The Writing Proccess — Tennessee Valor (Robert Hatton)

Posted on Tuesday, January 11th, 2011

Robert Hatton was the 7th Tennessee's first Colonel

The Writing Process–Tennessee Valor

11 hours over 3 days of writing enabled me to complete a workable draft of chapter 1 (around 5,000 words), and begin chapter 2 (around 2,400 words).

Chapter 1 opens with the 7th Tennessee marching toward Gettysburg. The story is told through the eyes of some of the soldiers: Lt. Col. George Shepard, Col. John Fite, Cpt. Lafayette Walsh, Cpt. John Allen, Sgt. Billy Cato, and Pvt. Tom Halloway were introduced. This scene shows the regiment preparing for battle, and ends at 9 am, just as the 7th is ordered to advance towards Willoughby Run and McPherson’s Ridge.

Chapter 2 is backstory; the organization of the regiment in May 1861. The 7th’s first colonel, Robert Hatton is described. Also introduced are Tennessee’s governor Isham Harris, and Pvt. Archie Norris.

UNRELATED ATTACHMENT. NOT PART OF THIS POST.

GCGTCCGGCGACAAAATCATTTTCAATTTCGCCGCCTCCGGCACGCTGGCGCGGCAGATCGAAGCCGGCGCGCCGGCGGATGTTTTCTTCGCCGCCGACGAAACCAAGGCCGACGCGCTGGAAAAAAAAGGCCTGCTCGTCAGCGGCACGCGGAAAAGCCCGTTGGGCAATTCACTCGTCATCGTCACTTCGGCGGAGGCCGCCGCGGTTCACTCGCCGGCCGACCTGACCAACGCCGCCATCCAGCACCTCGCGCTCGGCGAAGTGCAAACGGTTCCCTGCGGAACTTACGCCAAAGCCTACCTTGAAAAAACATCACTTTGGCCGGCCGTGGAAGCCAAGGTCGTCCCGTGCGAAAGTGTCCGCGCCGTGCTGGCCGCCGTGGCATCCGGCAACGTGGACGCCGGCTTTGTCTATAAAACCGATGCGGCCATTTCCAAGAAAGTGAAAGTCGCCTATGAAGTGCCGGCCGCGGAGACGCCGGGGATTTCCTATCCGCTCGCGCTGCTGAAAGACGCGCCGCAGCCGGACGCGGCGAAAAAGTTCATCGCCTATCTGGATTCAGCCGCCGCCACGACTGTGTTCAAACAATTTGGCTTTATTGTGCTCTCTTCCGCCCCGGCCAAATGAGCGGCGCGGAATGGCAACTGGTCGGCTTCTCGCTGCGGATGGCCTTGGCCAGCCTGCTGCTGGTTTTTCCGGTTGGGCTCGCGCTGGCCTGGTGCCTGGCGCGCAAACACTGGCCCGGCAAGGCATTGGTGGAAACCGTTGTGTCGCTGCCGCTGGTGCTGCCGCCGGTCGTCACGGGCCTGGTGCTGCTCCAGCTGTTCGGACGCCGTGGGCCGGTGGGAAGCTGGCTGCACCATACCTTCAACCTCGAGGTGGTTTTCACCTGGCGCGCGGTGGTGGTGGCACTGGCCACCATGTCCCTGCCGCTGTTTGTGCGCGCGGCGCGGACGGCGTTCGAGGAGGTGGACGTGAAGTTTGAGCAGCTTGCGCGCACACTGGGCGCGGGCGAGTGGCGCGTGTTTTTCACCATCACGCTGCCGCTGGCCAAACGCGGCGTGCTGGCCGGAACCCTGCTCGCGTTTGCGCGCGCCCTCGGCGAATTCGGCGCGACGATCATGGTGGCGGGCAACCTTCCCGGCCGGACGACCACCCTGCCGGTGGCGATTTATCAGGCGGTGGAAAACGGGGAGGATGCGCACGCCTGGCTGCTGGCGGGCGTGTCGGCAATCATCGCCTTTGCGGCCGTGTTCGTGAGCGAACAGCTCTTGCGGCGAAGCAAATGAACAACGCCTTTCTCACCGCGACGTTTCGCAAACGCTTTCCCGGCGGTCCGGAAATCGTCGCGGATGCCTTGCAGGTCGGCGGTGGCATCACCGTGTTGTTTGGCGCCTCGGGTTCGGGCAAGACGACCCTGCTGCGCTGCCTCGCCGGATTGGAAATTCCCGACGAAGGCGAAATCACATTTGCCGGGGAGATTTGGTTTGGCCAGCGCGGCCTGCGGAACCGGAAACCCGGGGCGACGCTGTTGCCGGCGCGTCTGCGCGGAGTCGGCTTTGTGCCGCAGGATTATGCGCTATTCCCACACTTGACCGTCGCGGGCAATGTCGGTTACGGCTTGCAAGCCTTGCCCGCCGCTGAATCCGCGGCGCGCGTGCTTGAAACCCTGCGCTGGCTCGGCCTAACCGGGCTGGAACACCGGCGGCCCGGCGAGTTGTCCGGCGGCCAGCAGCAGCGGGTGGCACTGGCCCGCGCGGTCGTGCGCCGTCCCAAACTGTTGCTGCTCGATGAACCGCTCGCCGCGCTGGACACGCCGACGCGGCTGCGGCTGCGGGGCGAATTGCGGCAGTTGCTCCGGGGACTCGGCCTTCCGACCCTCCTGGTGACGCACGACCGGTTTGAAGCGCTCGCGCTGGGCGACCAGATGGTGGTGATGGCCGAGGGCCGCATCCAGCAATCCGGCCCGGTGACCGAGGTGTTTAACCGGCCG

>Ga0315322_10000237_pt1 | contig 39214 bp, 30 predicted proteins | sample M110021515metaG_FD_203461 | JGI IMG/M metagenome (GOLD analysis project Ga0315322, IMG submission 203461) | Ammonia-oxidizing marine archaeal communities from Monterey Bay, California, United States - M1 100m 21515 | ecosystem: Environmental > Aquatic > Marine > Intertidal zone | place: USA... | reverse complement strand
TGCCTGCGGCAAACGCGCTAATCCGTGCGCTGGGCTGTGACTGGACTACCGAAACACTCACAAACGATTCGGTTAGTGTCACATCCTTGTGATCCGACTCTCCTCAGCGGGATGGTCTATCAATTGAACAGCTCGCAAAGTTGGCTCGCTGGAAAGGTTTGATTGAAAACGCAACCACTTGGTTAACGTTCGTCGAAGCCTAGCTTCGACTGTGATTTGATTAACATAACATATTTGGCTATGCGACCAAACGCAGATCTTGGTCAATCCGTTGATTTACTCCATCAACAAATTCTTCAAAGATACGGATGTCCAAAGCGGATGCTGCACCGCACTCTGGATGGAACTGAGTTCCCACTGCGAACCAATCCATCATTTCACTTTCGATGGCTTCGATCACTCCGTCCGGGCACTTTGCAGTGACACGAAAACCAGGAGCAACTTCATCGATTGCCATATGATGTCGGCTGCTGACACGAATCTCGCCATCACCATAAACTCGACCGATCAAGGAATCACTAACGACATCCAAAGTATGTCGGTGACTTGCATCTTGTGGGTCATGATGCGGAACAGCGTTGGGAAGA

A brief Biography of Robert Hatton

He was born November 2, 1826 in northeastern Ohio and moved to Lebanon, TN, where he attended school and graduated from Cumberland University in 1847. He tutored and then worked as a principal in a local school before graduating first in his law class. Hatton passed the bar in 1850 and hung out his attorney’s shingle. He served as a member of the Tennessee house of representatives from 1855-1857. Then he ran for governor and lost. In 1859 Hatton was elected to Congress by the American Know-Nothing party and remained there until the war broke out. Hatton was firmly against secession and campaigned against it. He disliked Governor Harris. In fact, when they were campaigning against each other for the governor’s slot, the two got into a fist-fight during one of their debates. Hatton won the fight but Harris won the election.

He married Sophie Reilly in 1852 and they had three children.

Hatton was commissioned as colonel of the 7th Tennessee on May 26, 1861 and served in the Cheat Mountain campaign. He then was promoted to Brig. Gen. on May 23, 1862, and 8 days later led his Tennessee Brigade into the battle of Seven Pines. He was struck by a bullet in the head and died within a few minutes.

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